One memory from childhood stands out as a pivotal moment in the formation of my beliefs. When I was in the fifth grade (I would have been 9) there was one of those Science Bowl competition thingies. The topic for my grade level was “Endangered Species”. Being the bright kid that I was, my science teacher had selected me to be a member on the team. Not that any of this is important, except to serve as a backdrop for this story.
Being part of the team meant that I got to hang out after school in the science classroom, reviewing the material in preparation for our competition. After one of these review sessions we were all standing around talking, waiting for our parents to pick us up. It was your typical classroom with cinder block walls painted a horrid institutional green. I was standing next to the bulletin board, idly examining the way that the wooden frame had been painted over multiple times, since the chips of paint revealed the layers. I don’t remember how the conversation drifted in the direction it took, but the teacher made an interesting observation. She remarked that some people thought it was possible that humans were really aliens who had crashed on Earth. The whole business about the Tree of Knowledge in the Garden of Eden was really a story about the crashed ship’s computer that had gotten garbled over the years.
Already at that age I was into the science fiction and had a huge Star Wars action figure collection. And Star Wars sheets, pillowcase and blanket. When my friends and I played Star Wars, I got to be Luke because I had blonde hair. So this idea of a space faring people colonizing the Earth was absolutely fascinating to me. It seemed way more plausible than the version that they taught in church. From that point on, any time I heard or thought about Genesis, I couldn’t help but imagine this alternate version of events and what fantasize about what really had happened.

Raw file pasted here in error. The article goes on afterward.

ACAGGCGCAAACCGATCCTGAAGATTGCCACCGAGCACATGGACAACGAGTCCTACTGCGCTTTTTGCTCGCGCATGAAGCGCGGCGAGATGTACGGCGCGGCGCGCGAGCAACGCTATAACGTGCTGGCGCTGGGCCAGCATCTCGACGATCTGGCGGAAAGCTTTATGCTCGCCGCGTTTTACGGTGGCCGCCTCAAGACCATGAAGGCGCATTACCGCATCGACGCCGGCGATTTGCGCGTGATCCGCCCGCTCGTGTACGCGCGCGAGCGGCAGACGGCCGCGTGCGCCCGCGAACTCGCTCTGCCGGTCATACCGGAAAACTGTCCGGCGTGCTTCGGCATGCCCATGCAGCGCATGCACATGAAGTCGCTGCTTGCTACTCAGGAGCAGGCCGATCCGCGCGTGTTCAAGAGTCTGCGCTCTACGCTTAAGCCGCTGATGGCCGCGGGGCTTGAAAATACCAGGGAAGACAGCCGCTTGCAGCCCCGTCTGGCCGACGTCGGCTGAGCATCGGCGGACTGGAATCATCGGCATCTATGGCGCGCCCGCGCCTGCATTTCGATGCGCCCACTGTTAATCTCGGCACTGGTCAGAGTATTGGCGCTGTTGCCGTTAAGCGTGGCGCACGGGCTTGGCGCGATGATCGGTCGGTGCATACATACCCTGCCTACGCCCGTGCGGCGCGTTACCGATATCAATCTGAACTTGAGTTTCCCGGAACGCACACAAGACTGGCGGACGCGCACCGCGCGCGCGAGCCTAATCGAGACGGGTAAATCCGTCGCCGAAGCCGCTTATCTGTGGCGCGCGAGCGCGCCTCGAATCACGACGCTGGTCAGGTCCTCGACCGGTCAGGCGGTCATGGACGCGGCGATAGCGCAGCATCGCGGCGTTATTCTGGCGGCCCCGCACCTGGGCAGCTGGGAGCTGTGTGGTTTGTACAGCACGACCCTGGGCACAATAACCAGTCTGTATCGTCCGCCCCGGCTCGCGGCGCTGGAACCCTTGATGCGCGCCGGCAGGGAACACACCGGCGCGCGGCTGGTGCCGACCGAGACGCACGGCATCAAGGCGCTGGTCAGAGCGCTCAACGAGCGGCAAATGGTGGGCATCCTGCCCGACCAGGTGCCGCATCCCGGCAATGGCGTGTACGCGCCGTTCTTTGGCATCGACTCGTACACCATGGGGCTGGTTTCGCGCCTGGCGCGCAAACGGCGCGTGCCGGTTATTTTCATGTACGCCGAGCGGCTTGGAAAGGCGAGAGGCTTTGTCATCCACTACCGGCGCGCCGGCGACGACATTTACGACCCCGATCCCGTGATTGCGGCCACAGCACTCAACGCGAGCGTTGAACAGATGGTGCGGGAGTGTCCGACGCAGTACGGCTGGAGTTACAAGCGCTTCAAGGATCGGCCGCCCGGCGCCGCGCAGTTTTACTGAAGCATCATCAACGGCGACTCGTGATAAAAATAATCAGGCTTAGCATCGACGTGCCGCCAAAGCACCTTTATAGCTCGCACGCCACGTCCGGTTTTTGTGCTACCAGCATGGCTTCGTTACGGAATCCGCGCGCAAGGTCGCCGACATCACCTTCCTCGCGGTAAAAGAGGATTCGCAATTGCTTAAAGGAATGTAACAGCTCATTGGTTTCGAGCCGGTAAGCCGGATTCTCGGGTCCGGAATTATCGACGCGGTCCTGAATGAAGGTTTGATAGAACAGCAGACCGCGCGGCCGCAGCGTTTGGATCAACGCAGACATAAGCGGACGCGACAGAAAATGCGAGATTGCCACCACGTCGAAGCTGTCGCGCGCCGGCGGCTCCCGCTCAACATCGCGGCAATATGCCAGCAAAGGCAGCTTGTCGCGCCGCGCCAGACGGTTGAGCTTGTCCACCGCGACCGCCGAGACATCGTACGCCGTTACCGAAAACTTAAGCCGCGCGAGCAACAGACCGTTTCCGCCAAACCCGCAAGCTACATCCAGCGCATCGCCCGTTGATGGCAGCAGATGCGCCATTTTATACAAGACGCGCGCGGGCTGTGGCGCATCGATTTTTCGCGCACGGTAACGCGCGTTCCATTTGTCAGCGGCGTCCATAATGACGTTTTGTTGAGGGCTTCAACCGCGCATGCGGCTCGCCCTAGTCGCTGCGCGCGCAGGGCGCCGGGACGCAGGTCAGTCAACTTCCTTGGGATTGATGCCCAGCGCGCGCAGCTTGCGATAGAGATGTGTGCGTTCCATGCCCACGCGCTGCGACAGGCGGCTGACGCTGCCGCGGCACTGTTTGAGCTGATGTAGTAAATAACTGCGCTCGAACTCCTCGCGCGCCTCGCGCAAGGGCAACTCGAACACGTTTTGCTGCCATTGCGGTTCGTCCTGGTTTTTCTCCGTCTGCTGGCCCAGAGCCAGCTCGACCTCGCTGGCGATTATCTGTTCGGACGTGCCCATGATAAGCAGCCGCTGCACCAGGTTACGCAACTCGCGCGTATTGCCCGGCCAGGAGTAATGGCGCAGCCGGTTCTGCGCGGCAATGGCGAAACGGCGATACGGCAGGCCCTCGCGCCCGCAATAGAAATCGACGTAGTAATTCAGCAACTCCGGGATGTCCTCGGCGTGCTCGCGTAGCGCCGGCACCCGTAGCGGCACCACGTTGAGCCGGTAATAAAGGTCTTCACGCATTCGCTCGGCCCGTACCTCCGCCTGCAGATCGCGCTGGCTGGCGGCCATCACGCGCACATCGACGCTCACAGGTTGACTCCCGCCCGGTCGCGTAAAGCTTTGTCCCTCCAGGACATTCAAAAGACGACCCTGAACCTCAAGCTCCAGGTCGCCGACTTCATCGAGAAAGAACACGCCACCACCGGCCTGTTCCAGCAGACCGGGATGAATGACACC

Now, I didn’t actually believe in the literal truth of this alien story any more than I bought into the idea of an omnipotent being creating a golem out of clay. But it definitely introduced me to alternate ways of thinking about religious texts instead of just accepting the “official” position. This memory (and Star Trek) opened my mind to the possibility that the universe was much more fantastic and amazing than boring old god.